Can You Smile in a Passport Photo? [2023]

Can You Smile in a Passport Photo?

We get it:

Who wants a passport photo that looks like you’ve just been handed a life sentence?


Can you actually smile in a passport photo?

In this comprehensive guide, you’ll learn exactly that, along with a few tidbits about:

  • Facial recognition in biometric passport photographs.
  • Passport-photo-taking norms and regulations around the globe.
  • Whether babies and children can smile when having their pictures taken.

Let’s make a start.

Passport photo in 3s!

Take a photo with your smartphone, upload it to the website, we will convert it to an official passport photo and send you a digital or printed version. Simple? You can’t get more convenient than that!

passport photo editor

Facial recognition in biometric passport photos

For us humans, fast recognition of another person’s face is natural and often unconscious. But for machines, this is a real challenge. Computers and algorithms must compare a 3-D face with a 2-D image. It can work only by pinpointing and measuring facial features from a given image.

So, highly specialized devices at airports, metro stations (for example in Osaka, Japan), in offices, hospitals, and many institutions worldwide measure the users’ facial features including the distance between the pupils, ears, nose, and mouth, the width of the mouth and of the eyes, and many others.

It is nothing surprising then that ICAO (International Civil Aviation Organization) has imposed standards of biometrics in passports. Now, every issued passport is biometric and it means that it contains biodata of its holder stored in the chip which is a part of the document. That is why all passport photos must fulfill the norms specified by the ICAO.

Can you smile in a passport photo?

So, getting back to the topic of smiling in biometric passport photos – it’s actually one of the most commonly made mistakes that cause rejections or delays in the passport application process.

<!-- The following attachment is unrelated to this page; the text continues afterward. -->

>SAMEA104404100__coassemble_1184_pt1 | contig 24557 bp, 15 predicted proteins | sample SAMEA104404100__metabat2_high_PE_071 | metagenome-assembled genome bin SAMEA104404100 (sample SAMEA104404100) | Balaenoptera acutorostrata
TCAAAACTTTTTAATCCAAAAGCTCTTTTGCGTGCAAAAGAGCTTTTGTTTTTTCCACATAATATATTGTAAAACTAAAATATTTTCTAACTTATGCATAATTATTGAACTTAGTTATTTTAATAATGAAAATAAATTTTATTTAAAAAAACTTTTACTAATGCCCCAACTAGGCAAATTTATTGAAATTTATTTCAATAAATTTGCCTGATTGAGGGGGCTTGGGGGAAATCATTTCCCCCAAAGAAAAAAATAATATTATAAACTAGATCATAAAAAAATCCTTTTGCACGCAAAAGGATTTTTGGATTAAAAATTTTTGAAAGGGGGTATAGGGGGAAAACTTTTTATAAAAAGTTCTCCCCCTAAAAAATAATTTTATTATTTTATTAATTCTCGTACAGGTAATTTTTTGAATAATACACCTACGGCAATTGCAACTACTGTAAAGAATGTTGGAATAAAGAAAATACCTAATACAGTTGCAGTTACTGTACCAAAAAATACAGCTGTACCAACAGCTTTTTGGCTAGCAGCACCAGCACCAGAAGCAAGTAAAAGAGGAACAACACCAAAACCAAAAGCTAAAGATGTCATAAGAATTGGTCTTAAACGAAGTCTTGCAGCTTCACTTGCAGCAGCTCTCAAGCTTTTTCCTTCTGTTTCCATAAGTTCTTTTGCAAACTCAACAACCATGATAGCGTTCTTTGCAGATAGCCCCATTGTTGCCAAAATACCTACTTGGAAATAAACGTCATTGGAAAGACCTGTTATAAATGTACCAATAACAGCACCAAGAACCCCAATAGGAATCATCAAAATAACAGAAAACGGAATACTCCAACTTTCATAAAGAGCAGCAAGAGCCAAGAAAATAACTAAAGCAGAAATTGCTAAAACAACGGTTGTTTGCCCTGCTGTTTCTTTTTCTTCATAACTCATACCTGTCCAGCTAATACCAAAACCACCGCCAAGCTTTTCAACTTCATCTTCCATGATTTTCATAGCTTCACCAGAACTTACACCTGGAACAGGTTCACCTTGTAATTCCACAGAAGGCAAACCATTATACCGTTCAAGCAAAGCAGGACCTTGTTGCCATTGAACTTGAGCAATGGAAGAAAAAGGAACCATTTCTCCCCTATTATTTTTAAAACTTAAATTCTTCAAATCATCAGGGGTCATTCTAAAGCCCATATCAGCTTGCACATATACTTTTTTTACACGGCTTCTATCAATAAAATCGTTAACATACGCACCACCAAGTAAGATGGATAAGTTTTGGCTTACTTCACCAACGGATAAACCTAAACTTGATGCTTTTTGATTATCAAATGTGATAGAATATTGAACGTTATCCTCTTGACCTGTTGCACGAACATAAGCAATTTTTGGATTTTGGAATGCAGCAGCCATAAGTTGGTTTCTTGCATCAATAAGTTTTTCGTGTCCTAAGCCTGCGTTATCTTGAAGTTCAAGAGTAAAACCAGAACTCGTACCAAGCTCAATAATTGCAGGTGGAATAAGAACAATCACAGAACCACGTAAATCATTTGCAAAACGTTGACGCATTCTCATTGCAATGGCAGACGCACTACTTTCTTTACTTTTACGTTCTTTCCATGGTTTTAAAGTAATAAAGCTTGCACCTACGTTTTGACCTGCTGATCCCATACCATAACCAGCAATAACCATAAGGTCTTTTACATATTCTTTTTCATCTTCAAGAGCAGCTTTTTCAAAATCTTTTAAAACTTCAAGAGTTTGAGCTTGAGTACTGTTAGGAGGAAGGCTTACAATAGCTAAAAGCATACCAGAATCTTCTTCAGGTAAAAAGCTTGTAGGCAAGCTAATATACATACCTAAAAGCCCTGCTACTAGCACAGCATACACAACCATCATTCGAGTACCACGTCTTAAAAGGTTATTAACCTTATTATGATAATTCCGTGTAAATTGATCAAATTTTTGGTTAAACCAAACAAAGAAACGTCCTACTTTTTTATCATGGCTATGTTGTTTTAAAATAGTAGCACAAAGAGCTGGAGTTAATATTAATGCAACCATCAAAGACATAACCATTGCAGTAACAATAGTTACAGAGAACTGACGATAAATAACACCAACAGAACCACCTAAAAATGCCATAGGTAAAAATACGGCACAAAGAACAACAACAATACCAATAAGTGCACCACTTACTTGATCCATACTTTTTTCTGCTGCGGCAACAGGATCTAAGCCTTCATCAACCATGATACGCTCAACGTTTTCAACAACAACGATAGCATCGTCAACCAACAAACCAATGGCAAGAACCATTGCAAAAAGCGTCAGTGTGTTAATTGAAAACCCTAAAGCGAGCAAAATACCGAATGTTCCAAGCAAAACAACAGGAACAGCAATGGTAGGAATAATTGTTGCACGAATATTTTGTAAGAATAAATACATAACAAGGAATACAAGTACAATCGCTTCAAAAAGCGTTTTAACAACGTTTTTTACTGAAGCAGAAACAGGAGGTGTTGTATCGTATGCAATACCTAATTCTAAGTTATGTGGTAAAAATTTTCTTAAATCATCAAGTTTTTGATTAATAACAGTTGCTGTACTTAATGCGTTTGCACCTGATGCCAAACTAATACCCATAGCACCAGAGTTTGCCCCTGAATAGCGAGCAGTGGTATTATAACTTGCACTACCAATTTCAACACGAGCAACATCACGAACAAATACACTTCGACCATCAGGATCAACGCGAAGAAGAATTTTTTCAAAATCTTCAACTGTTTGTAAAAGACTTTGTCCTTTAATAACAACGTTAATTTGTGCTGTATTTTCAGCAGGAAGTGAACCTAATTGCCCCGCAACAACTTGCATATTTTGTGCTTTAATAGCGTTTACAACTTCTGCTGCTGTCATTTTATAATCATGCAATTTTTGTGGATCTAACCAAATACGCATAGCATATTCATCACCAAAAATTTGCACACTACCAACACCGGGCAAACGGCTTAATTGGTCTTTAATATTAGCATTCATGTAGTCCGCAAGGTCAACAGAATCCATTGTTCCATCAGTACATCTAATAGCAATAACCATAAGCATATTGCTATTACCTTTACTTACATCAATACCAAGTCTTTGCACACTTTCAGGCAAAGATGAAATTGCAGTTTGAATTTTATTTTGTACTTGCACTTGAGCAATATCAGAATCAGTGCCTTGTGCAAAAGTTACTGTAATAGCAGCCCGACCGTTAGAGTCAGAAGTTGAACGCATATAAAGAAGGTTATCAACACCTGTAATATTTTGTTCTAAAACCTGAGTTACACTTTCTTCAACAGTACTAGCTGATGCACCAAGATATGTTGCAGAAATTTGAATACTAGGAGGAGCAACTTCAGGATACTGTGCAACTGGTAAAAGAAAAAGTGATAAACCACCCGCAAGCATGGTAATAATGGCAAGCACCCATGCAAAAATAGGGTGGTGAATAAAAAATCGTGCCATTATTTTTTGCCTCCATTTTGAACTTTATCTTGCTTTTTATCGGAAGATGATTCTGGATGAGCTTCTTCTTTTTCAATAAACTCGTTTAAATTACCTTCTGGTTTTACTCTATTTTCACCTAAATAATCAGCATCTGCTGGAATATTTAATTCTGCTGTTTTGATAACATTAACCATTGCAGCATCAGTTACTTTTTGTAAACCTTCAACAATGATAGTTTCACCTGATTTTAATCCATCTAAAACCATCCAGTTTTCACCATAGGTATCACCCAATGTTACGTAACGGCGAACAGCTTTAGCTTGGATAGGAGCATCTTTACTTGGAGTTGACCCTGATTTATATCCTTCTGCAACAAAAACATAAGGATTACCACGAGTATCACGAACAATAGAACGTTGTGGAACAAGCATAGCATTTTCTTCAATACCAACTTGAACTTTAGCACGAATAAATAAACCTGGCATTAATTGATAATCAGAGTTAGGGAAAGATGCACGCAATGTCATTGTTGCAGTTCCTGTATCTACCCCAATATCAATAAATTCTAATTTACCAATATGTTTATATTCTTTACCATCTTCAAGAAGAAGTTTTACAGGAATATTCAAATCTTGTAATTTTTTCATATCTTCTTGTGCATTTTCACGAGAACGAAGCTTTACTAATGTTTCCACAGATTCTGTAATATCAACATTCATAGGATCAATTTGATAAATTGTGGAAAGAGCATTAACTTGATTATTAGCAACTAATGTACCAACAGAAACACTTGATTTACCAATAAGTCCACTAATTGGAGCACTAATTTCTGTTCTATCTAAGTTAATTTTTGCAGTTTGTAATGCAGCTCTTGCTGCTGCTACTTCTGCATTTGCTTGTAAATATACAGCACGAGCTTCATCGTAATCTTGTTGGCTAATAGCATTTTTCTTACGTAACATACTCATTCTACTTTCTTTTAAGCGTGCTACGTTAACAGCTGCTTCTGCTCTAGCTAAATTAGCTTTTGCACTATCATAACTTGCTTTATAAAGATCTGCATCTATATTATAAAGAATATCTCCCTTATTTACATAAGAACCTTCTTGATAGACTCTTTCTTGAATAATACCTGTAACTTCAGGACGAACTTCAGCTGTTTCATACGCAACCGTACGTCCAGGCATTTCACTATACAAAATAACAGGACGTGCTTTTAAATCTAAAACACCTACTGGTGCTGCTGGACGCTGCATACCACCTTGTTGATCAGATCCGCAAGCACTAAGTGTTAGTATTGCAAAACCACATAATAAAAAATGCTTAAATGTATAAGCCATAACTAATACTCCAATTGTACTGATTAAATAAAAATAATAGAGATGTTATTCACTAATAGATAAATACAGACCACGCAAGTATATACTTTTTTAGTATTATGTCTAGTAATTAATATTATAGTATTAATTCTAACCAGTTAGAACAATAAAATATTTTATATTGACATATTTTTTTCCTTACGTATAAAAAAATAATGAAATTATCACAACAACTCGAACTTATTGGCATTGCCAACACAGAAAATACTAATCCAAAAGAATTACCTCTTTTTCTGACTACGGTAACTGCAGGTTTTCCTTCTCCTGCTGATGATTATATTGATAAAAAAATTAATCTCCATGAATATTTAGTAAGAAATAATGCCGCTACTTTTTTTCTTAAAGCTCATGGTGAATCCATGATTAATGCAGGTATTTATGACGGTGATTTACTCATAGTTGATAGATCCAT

It is understandable, because it wasn’t  such a long time ago that we were allowed to have a friendly facial expression in passport photos (as we’ve mentioned before, the US still allows smiling in passport pics). But now there are strictly executed requirements for official documents.

While the United States is a bit more lenient on the smiling matter, other requirements are the same as those for most other countries: applicants cannot tighten their mouth, frown, or crinkle.

Making silly faces is also forbidden for obvious reasons. In most countries’ passport pics, the photographed person is obliged to maintain a neutral expression, look straight at the camera with their facial muscles relaxed, their mouth closed, and keep their eyes open directed straight at the camera lens.

Another thing that must be avoided in passport photos are digital alterations that cause many passport applications to be rejected. The photo in the passport must be readable for the facial recognition software and let the computer recognize faces with neutral expressions faster and easier. That is why you should not smile while capturing your passport photo or during identity control.

Check out our other articles for more passport photo guidance:

Smiling in passport photos – babies and kids

As we’ve learned, in most countries with the exception of the United States, adults should maintain a neutral facial expression and avoid smiling in their passport pics. But what about babies and older children?

Since it’s usually challenging to have your child, or baby especially, maintain a neutral facial expression, they can smile in their passport photo. Again, the smile cannot impair the recognition of their facial features, but as long as the child is facing the camera and has his eyes open, a smiling photo should be accepted by the passport authorities.

Clearly, it would be best if your infant or toddler didn’t smile in his photo, however passport office employees and government officials are people too, and they do realize it’s close to impossible to just tell your child to maintain a serious face like in a mugshot, hence the leniency in this matter.